Dr. Buchanan said that I had more of a chance of being successful in the entertainment field as a SongWriter/Performer rather than just being a songwriter. So it was either follow my dream or give it up. Nevertheless, when I resumed my lessons, it was as a soloist rather than a back-up singer. I studied voice training for two years at the Leneve School of Music and Art in Morganville, NJ while I continued private piano lessons with Dr. Buchanan and vocal technique with Josephine Nagle, a noted opera singer who had performed in New York, Philadelphia and throughout the state of New Jersey. Thanks to her unique instructional methods, I was able to develop my vocal skills, emphasizing on breath support, posture, vocal placement, range and communication with the audience, all while learning how to act through singing.

I began performing whenever and wherever I could, trying my music on as many people as possible. I almost never turned down a call to volunteer my musical talents to charitable organizations, disabled veterans, senior groups and nursing homes while I performed professionally. It was a wonderful experience and very gratifying. This composing-performing experience proved so heady that I decided to go solo and embark on a new career with Let Me Entertain You! Featuring Mimi!

I was invited by two talk shows on cable TV, where I was interviewed and was asked to sing live. I sang one of my original songs, “Love Makes Me High”, on WCTC-AM Community Needs, hosted by Blanca Restrepo, and on TKR Cable TV Take Six Magazine, hosted by Wendy Grubow. This experience qualified me to become a full member of the American Society of Composers, Authors and Publishers (ASCAP).

I am pleased to say that despite the obstacles, setbacks and failures which I encountered during my earlier Songwriting/Performing experiences, I was still able to write, over a period of several years, more than 40 original songs, ranging from love themes and jazz to pop rock and Latin music. Dr. Buchanan believed in my music, and, as a result, got me to believe in it too. I will always remember my first bad experience at the Rye Country Club. I was performing and I was ready to call it quits. I will always remember the words of my sister, who said to me, “That’s the way it goes! Sometimes it’s good, sometimes it’s bad. You have to learn how to go with the flow. You need to crawl first before you can walk, and walk before you can run.” Although there were some years that were more successful than others, I was beginning to feel a lot more confident about my progress and my future in the entertainment field, until regretfully, an accident brought closure to this chapter of my life.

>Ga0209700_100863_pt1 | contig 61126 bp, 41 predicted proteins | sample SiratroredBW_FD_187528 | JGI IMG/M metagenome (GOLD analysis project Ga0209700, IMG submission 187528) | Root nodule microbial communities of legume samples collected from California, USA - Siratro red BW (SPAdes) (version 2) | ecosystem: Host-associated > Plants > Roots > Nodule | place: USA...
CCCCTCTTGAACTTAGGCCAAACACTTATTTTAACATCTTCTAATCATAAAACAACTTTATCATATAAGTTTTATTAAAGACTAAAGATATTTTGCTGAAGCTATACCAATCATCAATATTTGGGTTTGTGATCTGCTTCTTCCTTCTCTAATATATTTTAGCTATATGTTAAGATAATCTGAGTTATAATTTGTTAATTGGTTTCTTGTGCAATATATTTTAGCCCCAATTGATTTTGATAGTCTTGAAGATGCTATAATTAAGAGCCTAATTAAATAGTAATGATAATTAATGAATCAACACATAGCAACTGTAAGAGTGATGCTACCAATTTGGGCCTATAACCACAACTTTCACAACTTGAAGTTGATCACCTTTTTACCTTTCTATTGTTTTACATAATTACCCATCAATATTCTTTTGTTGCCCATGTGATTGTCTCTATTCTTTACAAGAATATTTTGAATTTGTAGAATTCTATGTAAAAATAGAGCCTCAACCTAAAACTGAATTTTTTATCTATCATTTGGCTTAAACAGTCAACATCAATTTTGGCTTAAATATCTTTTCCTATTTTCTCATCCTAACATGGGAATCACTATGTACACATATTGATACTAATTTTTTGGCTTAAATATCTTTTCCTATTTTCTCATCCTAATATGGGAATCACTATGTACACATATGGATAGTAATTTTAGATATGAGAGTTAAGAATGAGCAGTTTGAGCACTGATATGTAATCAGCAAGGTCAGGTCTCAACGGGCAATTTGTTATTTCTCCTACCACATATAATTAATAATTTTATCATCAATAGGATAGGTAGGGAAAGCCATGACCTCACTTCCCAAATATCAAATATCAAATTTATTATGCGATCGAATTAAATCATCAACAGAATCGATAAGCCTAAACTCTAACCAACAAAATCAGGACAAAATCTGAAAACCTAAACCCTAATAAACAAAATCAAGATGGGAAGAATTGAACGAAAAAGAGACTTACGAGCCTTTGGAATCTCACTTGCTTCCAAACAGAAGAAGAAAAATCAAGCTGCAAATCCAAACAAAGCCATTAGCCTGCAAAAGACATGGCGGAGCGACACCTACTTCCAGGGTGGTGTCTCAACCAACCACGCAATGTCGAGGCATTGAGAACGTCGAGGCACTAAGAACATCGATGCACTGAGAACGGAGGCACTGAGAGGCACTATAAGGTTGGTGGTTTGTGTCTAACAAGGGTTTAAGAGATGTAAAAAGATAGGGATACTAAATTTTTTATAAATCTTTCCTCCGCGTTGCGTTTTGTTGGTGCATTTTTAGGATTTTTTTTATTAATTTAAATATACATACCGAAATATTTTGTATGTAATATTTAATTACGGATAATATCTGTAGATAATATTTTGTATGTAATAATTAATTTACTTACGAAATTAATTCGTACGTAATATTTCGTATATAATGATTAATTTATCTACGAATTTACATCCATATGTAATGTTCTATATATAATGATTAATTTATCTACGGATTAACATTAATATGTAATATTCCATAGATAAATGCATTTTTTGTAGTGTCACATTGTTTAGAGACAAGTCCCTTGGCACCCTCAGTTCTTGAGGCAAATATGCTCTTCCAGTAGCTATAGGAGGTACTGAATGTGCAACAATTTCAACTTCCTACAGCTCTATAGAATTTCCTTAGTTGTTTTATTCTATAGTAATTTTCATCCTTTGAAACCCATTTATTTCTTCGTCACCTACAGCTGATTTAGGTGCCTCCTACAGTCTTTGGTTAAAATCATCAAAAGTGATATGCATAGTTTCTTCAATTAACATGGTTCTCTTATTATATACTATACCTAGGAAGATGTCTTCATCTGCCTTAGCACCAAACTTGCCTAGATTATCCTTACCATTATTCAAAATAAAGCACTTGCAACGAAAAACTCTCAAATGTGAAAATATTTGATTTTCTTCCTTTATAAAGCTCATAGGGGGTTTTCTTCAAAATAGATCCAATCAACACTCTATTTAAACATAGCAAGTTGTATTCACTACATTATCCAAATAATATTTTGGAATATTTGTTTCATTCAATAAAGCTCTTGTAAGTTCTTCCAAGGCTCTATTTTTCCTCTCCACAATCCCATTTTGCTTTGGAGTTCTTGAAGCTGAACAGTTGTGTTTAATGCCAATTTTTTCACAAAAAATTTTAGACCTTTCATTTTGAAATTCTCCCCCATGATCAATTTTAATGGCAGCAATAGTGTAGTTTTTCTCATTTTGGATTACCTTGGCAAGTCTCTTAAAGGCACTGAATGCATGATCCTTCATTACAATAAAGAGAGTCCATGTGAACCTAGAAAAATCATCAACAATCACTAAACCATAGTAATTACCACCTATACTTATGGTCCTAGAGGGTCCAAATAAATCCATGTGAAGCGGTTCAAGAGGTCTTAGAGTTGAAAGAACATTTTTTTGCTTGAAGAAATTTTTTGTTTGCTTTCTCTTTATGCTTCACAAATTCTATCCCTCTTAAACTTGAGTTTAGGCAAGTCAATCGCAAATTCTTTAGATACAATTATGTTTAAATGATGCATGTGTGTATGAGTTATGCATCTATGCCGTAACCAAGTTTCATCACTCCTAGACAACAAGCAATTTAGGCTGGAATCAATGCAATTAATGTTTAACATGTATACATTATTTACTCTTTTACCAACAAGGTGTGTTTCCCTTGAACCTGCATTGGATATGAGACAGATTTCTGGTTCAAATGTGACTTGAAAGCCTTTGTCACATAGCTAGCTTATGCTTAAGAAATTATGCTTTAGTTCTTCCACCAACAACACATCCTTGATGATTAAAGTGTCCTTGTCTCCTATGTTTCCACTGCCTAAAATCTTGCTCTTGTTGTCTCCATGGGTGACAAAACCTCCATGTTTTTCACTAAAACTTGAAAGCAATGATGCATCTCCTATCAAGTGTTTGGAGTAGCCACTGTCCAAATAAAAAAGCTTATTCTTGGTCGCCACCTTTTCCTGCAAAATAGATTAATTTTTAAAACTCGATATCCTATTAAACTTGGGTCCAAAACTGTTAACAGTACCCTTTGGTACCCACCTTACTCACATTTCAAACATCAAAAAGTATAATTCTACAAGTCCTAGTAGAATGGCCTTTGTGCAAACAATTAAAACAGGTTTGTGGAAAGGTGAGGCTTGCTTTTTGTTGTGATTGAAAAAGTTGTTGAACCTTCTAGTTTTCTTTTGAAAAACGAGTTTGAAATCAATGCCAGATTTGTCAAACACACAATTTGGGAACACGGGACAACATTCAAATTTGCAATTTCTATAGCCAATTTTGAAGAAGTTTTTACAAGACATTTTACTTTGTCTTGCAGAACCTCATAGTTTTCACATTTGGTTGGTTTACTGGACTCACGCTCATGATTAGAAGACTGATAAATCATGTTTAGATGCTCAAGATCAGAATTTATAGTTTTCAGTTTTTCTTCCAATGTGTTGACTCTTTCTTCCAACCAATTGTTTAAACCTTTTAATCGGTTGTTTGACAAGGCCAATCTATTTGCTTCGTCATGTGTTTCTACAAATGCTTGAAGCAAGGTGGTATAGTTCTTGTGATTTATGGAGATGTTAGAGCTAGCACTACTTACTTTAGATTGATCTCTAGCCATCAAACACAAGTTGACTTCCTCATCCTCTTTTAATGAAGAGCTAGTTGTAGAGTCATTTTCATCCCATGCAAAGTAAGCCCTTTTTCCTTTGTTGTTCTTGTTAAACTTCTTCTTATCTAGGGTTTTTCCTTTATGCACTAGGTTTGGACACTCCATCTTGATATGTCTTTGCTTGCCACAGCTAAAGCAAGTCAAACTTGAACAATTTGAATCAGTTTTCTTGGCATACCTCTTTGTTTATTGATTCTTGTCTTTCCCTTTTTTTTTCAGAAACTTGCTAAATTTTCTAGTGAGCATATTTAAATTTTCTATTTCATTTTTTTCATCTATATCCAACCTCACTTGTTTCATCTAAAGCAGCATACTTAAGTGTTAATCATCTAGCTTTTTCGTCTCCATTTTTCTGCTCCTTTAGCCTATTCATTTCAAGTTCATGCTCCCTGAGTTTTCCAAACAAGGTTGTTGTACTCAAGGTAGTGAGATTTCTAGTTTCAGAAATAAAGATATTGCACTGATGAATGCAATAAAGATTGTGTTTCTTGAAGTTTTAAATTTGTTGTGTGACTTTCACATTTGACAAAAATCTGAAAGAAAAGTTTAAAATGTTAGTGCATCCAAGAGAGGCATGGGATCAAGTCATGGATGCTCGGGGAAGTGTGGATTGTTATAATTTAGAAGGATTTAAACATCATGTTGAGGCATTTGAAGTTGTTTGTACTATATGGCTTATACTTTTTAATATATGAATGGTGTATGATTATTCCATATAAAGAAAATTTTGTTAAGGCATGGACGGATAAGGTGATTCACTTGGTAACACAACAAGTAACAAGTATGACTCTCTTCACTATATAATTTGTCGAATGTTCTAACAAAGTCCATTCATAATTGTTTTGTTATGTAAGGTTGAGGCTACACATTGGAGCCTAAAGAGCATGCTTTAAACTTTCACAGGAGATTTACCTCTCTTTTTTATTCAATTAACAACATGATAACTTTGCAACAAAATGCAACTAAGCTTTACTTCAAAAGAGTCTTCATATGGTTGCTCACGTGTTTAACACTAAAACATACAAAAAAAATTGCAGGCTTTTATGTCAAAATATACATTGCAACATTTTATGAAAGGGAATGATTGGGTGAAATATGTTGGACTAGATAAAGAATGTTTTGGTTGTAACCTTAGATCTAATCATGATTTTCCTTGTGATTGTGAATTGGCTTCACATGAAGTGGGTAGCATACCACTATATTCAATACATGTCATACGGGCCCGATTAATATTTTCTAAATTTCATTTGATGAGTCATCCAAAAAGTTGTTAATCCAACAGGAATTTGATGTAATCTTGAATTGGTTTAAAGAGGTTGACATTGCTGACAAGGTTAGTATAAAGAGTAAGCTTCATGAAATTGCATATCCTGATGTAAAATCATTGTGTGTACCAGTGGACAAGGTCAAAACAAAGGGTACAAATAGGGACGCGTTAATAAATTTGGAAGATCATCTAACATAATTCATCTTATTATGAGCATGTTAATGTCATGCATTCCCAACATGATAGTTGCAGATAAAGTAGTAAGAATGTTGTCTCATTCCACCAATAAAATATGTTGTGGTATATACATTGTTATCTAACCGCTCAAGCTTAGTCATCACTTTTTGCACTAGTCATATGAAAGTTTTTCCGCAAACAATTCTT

Though it didn’t seem serious at first, it did have a definite impact on putting an end to my career as a performer, which was a very difficult decision to make. I know that everything has a reason, including the trials in my life, nonetheless, despite the circumstances that brought me to that point, I couldn’t have asked for a better apprenticeship.

The Doctor convinced me that it would take a long period of time invested in physical therapy and in hospital treatments before I would be able to function normally. I had come to terms that this recovery time frame could stretch into years. It was a very stressful and painful experience for me, going through my long medical ordeal.

My piano sat idle in the living room. It was too emotionally painful to get back into playing my music or trying to be creative once again with song writing. I had to find something else to do with my time and pursue an interest that I would enjoy, which was writing, the real passion of my life.

Little did I know at the time that whatever skills I had developed during my Songwriter/Performing career would eventually serve me well as a website administrator, blogger and now as a writer.

So my dear reader, the bottom line to all of this is that you MUST have an unwavering faith. Never lose sight of your goal or cease to be persistent, no matter what happens. Continue to have an unshakeable conviction that you will eventually succeed, despite all seeming setbacks and obstacles. Be a person who has definiteness of purpose and direction. In order for you to achieve whatever you set out to do, you must believe in whatever you wish to achieve, accept its possibility and confidently expect it to be realized.



Source by Miriam B Medina